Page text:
You are here

A report launched today shows that science education in schools suffers due to a lack of essential resources for practical work. The report comes from a teacher survey commissioned by SCORE (Science Community Representing Education), a collaboration of leading science organisations including the Society of Biology. 

It shows that on average, state-funded schools and sixth form colleges have just 70% of the equipment SCORE has identified as being essential to teach science. Levels of resourcing were poorest for biology: at pre-16, 37% of schools do not have access to all items essential for effective practical work, and this increases to 44% at post-16 level.

The situation is worse in primary schools, with teachers having access to an average of only 46% of the materials required to teach practical science.

Dr Mark Downs, chief executive of the Society of Biology, says: "Practical experience is essential to help students understand science and make the link between the concepts they learn and what they experience in reality.

"To inspire and educate the next generation of biologists we need to ensure that no pupils miss out on practical experiences. Currently many schools lack vital equipment, such as microscopes and eye protection, adequate laboratory space, and sufficient support from skilled technicians."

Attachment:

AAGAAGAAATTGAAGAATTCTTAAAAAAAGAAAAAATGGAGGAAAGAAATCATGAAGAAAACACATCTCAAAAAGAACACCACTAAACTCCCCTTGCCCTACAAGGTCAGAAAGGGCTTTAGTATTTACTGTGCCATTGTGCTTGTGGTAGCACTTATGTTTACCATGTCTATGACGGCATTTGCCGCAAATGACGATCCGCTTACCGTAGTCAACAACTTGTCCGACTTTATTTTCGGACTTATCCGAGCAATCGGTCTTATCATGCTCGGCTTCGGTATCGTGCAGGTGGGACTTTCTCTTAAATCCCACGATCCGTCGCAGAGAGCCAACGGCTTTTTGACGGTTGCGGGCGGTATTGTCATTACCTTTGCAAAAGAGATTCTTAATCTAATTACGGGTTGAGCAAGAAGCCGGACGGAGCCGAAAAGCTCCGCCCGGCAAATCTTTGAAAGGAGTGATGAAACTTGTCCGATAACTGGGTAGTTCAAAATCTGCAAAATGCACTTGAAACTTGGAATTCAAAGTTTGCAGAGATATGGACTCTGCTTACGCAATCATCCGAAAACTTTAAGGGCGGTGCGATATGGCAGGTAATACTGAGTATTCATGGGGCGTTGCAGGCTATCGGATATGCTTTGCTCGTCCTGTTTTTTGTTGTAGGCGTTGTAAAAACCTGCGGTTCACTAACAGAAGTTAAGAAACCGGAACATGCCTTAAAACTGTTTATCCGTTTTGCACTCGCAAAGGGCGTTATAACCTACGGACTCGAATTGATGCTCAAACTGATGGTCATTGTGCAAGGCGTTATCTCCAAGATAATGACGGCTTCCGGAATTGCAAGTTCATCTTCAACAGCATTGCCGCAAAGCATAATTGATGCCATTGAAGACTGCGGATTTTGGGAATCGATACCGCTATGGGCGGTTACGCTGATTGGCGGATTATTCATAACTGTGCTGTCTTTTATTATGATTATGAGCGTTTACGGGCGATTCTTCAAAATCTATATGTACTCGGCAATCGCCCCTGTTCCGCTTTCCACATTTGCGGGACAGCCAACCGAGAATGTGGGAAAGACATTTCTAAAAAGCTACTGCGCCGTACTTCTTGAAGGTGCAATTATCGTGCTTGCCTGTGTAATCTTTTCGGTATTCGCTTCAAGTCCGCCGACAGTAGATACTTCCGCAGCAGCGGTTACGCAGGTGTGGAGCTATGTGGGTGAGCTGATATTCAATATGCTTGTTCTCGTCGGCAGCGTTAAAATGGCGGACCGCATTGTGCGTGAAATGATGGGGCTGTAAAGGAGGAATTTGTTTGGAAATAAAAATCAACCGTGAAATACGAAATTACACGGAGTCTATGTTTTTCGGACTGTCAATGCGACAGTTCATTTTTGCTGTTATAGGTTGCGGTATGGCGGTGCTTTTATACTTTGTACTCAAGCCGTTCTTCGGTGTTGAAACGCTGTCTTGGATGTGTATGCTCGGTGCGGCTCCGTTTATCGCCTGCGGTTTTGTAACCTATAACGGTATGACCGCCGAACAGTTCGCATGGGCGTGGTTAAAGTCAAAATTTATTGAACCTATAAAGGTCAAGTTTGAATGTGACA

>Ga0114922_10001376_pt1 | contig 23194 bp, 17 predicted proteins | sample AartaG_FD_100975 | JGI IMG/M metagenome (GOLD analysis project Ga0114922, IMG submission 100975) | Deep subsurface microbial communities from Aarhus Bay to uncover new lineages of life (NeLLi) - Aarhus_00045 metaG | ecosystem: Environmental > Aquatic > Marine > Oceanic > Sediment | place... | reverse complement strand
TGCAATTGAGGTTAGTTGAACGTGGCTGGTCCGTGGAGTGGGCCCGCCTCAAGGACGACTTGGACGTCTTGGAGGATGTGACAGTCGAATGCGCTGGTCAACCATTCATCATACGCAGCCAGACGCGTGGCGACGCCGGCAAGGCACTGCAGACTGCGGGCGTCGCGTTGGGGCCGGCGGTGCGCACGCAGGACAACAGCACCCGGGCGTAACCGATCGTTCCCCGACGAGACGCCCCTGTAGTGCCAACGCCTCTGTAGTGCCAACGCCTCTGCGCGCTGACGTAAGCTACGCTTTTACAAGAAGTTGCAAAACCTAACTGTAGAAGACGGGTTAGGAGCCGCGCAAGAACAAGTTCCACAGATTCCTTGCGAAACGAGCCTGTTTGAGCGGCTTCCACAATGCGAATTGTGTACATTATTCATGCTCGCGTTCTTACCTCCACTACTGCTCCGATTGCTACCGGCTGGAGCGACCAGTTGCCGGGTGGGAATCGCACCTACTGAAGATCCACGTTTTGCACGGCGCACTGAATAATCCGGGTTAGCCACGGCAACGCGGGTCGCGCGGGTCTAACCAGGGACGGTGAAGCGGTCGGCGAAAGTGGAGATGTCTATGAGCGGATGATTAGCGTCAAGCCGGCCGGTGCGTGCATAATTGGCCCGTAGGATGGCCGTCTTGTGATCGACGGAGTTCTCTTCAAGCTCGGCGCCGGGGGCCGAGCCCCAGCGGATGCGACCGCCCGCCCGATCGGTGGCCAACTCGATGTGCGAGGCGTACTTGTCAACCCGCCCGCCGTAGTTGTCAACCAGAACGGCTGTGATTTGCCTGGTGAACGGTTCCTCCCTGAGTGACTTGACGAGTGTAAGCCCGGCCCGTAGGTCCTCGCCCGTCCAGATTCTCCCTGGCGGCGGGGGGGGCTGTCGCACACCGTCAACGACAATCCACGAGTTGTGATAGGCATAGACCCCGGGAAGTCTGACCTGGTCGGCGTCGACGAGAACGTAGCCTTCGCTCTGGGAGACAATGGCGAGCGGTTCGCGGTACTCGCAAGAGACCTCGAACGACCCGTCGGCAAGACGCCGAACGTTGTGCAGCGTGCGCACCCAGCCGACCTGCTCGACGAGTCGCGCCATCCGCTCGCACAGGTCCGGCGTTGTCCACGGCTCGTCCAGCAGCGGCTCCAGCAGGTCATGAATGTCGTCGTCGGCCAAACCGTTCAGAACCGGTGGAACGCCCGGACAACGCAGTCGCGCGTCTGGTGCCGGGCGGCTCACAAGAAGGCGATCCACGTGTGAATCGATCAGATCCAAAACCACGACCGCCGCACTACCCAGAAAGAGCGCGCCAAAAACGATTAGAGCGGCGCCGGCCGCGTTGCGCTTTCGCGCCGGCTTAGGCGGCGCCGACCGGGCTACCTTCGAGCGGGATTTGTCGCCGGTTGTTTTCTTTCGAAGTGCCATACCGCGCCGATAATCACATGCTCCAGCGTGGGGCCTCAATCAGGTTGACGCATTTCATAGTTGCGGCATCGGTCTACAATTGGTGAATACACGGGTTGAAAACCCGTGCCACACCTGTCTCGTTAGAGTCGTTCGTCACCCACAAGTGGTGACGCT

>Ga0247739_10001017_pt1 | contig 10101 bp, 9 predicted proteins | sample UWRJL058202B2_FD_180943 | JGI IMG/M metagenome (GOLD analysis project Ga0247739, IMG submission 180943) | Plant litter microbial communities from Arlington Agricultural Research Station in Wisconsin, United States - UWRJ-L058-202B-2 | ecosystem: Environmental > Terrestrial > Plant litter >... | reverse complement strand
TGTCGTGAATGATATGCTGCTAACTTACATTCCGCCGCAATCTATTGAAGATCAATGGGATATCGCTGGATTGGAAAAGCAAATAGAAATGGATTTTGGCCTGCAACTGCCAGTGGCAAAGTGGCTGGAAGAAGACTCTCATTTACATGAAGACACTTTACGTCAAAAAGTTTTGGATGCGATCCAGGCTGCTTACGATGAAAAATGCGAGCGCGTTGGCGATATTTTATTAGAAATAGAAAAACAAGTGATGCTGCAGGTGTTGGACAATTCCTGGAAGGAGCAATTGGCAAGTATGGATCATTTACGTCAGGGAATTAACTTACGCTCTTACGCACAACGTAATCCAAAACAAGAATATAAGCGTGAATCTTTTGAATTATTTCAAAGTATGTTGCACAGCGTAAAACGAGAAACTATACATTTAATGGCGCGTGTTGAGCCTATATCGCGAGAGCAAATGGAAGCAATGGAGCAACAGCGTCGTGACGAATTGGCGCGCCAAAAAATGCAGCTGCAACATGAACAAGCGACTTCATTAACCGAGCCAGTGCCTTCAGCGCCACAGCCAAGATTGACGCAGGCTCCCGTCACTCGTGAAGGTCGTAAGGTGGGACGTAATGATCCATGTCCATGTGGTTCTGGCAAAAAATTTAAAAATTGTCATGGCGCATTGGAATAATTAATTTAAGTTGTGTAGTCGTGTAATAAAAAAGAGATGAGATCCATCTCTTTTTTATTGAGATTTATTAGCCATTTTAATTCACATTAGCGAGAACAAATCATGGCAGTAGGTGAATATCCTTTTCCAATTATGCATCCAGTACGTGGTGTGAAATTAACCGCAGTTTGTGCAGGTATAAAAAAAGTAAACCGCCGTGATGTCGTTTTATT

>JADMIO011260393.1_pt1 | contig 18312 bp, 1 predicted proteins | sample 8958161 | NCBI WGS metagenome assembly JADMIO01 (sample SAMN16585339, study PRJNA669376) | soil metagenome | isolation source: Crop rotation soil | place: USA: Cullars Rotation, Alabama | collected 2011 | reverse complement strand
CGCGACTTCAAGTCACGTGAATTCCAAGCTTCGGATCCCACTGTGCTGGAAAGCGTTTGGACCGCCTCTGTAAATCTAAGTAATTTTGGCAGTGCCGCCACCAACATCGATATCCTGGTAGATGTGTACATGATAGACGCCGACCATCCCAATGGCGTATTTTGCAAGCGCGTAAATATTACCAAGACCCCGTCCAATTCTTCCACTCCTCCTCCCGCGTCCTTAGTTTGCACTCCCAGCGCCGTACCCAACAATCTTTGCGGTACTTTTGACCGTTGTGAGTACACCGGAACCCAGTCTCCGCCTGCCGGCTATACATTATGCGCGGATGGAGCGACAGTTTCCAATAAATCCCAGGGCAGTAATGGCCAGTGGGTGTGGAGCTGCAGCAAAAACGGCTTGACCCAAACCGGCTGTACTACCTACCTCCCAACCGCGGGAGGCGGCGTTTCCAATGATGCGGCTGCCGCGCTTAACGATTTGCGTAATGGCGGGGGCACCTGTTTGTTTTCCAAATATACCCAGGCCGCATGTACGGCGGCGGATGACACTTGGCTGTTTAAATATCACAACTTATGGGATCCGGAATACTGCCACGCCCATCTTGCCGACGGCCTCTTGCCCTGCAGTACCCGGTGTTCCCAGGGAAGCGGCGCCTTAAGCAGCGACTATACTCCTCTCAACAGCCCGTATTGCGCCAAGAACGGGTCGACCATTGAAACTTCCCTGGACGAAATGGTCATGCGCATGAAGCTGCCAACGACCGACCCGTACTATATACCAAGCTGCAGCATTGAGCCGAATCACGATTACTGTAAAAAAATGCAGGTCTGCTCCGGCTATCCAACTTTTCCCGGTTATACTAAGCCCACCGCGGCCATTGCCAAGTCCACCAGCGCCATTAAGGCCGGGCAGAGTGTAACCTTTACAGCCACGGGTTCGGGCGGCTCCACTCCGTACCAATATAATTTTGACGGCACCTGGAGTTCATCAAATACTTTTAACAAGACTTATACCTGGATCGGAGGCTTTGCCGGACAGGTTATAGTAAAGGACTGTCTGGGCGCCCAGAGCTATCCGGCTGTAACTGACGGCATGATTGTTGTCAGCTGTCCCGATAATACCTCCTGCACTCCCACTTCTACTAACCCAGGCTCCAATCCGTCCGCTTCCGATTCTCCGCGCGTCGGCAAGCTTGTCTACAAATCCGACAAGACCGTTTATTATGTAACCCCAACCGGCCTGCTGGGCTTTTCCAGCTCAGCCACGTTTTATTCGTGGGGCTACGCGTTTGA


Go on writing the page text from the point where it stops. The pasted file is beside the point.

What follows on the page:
In state secondary schools, the reported spend on practical work in 2011/12 varied from 75 pence per student up to £31.25, while in independent schools funding varied from £7.18 up to £83.21. In primary schools, the amount spent varied from just £0.04 per student up to £19.08.

In state-funded secondary schools, an average of 28% of the practical science budget is spent on photocopying. Many teachers in both primary and secondary schools reported using their own money to provide practical equipment.

SCORE has produced benchmarks to provide guidance on what levels of resourcing should be expected for practical science. These outline the quantities and specifications for equipment and facilities that it considers reasonable to provide engaging sciences lessons.

Dr Downs says: "Budget for practical science is often a low priority, but we hope that the SCORE benchmarks will empower teachers to stand up for practical science when budgets are being allocated."